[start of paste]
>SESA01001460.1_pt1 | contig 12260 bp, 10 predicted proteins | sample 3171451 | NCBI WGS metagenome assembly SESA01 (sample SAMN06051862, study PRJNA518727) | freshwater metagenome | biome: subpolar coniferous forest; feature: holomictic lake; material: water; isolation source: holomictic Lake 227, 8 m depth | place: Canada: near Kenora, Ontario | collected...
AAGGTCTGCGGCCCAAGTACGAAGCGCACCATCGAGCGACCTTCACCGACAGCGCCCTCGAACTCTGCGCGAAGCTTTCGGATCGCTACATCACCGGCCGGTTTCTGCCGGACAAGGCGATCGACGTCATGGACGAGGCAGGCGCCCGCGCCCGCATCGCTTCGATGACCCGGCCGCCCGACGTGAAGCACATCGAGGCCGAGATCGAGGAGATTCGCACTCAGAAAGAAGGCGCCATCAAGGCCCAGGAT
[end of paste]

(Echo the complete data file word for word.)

>SESA01001460.1_pt1 | contig 12260 bp, 10 predicted proteins | sample 3171451 | NCBI WGS metagenome assembly SESA01 (sample SAMN06051862, study PRJNA518727) | freshwater metagenome | biome: subpolar coniferous forest; feature: holomictic lake; material: water; isolation source: holomictic Lake 227, 8 m depth | place: Canada: near Kenora, Ontario | collected...
AAGGTCTGCGGCCCAAGTACGAAGCGCACCATCGAGCGACCTTCACCGACAGCGCCCTCGAACTCTGCGCGAAGCTTTCGGATCGCTACATCACCGGCCGGTTTCTGCCGGACAAGGCGATCGACGTCATGGACGAGGCAGGCGCCCGCGCCCGCATCGCTTCGATGACCCGGCCGCCCGACGTGAAGCACATCGAGGCCGAGATCGAGGAGATTCGCACTCAGAAAGAAGGCGCCATCAAGGCCCAGGAT